While kickoffs can provide some moderate entertainment now and again, it happens with so little frequency it's not even worth the trouble. After moving the kickoff to the 35-yard line, nearly 60 percent of kickoffs result in a touchback. This means the majority of plays are actually non plays. If kickers with legs are going to be booting kicks to the back of the end zone every time, what is the point of having them at all?
Plus, kickoffs actually kill a number of high-school children each year. According SB Nation writer Roger Sherman, of the seven high school football deaths that occurred in 2015, three of them happened during kickoffs. Imagine grown men twice those high school kids' size flying at each full speed—pretty scary.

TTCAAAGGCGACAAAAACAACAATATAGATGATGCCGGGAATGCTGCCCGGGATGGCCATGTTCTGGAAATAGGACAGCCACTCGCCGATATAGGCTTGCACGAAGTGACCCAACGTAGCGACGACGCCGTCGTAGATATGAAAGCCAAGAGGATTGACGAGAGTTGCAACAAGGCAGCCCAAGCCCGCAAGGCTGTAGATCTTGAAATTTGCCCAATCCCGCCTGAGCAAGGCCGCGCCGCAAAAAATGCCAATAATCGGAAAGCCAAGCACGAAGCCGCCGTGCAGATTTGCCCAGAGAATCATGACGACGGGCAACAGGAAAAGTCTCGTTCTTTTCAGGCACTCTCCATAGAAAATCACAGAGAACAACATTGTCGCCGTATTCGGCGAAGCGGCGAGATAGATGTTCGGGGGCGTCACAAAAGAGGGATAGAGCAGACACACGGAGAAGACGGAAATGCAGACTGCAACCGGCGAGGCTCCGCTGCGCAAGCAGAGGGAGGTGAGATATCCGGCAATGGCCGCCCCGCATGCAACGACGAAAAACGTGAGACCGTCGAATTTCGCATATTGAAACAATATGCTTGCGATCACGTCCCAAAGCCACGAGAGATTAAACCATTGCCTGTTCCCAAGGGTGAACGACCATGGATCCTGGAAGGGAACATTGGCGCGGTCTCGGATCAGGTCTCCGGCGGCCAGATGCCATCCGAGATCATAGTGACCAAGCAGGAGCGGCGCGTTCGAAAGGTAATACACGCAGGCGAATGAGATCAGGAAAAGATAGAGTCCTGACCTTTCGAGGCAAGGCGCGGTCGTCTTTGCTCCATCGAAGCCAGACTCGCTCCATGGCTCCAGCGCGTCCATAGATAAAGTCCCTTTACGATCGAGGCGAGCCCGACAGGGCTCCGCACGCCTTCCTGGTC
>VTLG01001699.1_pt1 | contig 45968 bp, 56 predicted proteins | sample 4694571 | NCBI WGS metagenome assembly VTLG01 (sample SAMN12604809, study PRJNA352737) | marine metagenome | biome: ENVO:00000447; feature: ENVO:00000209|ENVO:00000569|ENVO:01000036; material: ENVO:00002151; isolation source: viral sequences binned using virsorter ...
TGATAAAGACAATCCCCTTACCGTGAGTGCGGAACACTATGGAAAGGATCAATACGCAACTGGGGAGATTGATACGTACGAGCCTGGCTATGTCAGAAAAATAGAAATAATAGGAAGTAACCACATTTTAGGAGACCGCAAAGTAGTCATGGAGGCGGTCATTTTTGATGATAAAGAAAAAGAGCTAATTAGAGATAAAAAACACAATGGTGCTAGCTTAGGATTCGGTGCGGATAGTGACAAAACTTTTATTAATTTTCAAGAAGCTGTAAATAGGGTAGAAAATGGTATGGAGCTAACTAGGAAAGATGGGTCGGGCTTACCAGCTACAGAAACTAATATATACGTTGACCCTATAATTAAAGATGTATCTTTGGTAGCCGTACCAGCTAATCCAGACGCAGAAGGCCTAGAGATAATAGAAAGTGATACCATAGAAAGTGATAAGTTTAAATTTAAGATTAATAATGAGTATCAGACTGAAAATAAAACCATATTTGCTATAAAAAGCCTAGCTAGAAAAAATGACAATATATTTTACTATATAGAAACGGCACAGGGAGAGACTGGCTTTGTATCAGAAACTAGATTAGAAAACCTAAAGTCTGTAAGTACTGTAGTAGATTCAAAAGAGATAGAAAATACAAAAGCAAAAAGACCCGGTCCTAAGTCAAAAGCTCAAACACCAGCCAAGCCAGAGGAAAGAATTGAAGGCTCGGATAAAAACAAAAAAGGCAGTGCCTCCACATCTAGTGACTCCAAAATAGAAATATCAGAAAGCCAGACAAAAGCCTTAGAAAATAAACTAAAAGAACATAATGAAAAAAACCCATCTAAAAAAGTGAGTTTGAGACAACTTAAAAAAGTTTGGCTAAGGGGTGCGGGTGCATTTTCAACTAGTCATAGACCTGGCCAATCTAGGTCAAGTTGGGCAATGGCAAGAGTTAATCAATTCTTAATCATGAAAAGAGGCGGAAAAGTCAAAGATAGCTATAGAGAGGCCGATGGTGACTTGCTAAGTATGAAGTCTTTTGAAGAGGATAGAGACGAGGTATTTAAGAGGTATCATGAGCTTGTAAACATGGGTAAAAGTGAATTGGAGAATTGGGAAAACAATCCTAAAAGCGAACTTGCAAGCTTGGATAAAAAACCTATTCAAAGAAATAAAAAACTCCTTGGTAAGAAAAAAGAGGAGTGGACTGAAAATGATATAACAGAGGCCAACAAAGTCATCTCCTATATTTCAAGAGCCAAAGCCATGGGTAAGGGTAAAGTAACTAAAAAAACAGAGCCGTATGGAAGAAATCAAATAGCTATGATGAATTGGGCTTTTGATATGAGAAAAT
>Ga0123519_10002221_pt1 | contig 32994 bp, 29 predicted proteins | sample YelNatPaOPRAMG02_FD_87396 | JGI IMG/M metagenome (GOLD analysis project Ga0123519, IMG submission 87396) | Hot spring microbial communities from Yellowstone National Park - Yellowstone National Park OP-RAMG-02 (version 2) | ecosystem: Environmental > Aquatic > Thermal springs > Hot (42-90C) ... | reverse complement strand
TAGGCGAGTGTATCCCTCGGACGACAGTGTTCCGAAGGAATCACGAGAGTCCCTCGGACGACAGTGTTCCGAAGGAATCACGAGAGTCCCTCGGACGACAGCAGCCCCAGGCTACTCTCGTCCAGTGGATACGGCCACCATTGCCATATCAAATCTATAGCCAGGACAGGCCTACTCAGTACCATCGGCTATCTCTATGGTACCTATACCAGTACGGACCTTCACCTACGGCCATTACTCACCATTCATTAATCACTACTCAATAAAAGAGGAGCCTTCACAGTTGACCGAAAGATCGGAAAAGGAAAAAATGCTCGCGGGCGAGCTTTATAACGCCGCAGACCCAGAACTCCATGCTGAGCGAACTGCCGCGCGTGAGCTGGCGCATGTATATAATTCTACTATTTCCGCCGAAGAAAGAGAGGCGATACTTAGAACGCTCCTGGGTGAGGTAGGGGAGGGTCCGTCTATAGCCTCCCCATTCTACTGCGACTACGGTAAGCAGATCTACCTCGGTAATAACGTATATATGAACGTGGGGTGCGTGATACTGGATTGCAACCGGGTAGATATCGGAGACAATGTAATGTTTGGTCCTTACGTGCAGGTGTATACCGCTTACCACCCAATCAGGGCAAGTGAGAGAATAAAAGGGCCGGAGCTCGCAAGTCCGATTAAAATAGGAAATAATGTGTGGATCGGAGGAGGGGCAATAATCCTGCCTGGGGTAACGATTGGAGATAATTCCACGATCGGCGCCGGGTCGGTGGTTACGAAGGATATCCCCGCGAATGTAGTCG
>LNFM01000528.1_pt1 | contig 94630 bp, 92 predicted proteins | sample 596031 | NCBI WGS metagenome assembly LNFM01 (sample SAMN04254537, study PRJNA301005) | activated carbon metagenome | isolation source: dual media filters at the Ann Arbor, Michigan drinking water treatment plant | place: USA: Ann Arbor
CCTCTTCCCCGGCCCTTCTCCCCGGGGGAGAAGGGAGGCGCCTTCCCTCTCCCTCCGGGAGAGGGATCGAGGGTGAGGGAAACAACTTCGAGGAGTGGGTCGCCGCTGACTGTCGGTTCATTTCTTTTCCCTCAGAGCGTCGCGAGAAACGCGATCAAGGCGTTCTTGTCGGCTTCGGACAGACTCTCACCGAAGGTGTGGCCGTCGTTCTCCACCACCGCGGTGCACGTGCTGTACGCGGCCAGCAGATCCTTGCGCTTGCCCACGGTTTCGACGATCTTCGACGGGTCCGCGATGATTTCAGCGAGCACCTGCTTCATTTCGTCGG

Moving the kickoff spot has made the sport safer, but the number of players good enough to make the kickoff an exciting play is limited to just a few. There's no clear argument for keeping it around when a quarter of the concussions in the Ivy League Conference in 2015 occurred on kickoff returns. Let's just put the kickoff out of its misery.
Former NFL referee and FOX Sports analyst Mike Pereira says eliminating the kickoff would strip a fundamental part of the game. Not every return results in a touchdown, but when it does happen—it's game-changing. The entire momentum of a game swings, whether it gets fans into a frenzy, or sucks the life out of a stadium. The move would also eliminate the onside kick—a key play for many teams to change momentum, or save game in the final seconds.
Detroit tailback Ameer Abdullah is just one of several players who credit kickoff returns for changing momentum, capable of thrusting teams to victories and fans out of their seats. Gale Sayers, Brian Mitchell, Devin Hester—these are some of the marquee players who have changed games with their performances on kickoffs.
Eliminating kickoffs would rob players of their chance to shine, and deny NFL fans from seeing their greatness. The NFL needs to keep the kickoff.